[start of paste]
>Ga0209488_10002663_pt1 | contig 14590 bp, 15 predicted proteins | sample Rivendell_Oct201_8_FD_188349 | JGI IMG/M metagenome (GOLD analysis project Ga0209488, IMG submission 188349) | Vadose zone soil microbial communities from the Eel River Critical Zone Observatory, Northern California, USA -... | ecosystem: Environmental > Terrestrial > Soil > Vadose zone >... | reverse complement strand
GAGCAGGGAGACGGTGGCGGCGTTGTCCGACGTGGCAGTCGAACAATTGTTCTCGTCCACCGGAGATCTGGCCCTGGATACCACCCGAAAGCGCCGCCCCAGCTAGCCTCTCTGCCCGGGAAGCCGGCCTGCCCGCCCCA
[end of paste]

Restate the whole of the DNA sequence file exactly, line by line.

>Ga0209488_10002663_pt1 | contig 14590 bp, 15 predicted proteins | sample Rivendell_Oct201_8_FD_188349 | JGI IMG/M metagenome (GOLD analysis project Ga0209488, IMG submission 188349) | Vadose zone soil microbial communities from the Eel River Critical Zone Observatory, Northern California, USA -... | ecosystem: Environmental > Terrestrial > Soil > Vadose zone >... | reverse complement strand
GAGCAGGGAGACGGTGGCGGCGTTGTCCGACGTGGCAGTCGAACAATTGTTCTCGTCCACCGGAGATCTGGCCCTGGATACCACCCGAAAGCGCCGCCCCAGCTAGCCTCTCTGCCCGGGAAGCCGGCCTGCCCGCCCCA